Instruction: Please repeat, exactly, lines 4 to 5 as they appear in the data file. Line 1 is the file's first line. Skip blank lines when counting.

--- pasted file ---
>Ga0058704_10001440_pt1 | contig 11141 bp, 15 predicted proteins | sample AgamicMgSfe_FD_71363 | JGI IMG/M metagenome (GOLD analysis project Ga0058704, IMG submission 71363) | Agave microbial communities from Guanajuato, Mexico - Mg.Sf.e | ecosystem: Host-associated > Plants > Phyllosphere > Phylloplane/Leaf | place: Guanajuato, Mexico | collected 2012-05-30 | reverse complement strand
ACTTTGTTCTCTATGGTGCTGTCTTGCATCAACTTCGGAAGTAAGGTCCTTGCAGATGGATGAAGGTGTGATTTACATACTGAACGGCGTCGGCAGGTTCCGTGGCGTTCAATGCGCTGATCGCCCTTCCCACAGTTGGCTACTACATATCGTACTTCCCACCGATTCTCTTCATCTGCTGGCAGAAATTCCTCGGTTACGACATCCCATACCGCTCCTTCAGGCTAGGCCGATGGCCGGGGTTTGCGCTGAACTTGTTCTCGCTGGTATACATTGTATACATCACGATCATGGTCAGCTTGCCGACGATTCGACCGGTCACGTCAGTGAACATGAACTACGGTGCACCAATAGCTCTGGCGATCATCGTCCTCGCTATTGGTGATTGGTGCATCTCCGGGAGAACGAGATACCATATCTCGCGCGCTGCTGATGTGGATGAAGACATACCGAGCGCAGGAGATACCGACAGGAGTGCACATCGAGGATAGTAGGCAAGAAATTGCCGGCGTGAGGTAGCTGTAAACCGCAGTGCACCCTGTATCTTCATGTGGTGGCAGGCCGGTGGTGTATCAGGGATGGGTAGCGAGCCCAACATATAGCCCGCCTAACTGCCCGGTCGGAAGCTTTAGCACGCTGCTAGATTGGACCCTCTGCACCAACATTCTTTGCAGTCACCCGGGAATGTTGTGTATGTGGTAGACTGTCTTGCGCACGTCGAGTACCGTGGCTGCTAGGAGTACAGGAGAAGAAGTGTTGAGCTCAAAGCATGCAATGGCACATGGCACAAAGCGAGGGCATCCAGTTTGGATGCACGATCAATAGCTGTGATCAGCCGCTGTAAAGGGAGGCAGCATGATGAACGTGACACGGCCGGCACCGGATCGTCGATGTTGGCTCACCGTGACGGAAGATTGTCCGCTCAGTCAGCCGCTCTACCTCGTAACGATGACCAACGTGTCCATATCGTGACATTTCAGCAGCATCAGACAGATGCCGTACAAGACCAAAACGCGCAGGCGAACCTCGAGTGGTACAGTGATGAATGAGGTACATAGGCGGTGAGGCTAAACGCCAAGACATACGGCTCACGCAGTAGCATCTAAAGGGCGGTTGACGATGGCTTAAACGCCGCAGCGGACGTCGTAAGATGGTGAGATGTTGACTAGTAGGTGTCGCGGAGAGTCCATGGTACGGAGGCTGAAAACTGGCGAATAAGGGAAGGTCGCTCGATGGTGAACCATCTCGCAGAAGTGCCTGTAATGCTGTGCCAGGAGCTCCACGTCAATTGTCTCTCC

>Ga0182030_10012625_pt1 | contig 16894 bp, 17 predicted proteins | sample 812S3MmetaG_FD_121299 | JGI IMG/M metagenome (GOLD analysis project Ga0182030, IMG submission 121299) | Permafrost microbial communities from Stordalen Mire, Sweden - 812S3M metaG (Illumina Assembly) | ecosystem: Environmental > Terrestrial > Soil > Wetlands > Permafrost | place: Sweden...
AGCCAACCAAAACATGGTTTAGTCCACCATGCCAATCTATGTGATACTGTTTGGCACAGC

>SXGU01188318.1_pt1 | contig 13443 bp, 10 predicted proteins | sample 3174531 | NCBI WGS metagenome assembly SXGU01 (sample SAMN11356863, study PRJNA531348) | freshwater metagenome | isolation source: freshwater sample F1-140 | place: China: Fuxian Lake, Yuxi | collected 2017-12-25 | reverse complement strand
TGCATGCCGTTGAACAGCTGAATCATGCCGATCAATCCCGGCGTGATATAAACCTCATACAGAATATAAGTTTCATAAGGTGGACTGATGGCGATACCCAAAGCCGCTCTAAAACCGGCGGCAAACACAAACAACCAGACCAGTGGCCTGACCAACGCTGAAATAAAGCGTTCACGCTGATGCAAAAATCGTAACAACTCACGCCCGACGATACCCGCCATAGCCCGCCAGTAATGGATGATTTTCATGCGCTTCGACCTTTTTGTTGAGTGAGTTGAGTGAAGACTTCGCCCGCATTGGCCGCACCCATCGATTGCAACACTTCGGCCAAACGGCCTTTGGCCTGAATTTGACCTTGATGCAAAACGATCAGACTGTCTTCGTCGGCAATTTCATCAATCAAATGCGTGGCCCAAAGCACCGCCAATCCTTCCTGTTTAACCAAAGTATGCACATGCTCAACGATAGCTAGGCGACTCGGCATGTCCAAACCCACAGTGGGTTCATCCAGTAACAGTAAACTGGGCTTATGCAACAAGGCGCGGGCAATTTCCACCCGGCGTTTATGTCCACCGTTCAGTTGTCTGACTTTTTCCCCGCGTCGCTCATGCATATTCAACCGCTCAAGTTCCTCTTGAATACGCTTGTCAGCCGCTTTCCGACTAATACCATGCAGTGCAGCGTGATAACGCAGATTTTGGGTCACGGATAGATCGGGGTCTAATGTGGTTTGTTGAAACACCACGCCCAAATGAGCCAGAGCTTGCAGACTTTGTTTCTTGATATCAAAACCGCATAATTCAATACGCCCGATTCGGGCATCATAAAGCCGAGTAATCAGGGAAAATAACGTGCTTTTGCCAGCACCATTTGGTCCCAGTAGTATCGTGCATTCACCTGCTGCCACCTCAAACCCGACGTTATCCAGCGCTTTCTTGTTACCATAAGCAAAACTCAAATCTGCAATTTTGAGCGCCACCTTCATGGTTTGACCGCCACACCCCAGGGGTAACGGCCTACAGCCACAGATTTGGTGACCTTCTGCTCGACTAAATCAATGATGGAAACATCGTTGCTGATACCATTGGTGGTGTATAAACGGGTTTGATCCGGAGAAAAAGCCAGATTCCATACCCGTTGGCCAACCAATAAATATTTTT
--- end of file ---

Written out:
AGCCAACCAAAACATGGTTTAGTCCACCATGCCAATCTATGTGATACTGTTTGGCACAGC

>SXGU01188318.1_pt1 | contig 13443 bp, 10 predicted proteins | sample 3174531 | NCBI WGS metagenome assembly SXGU01 (sample SAMN11356863, study PRJNA531348) | freshwater metagenome | isolation source: freshwater sample F1-140 | place: China: Fuxian Lake, Yuxi | collected 2017-12-25 | reverse complement strand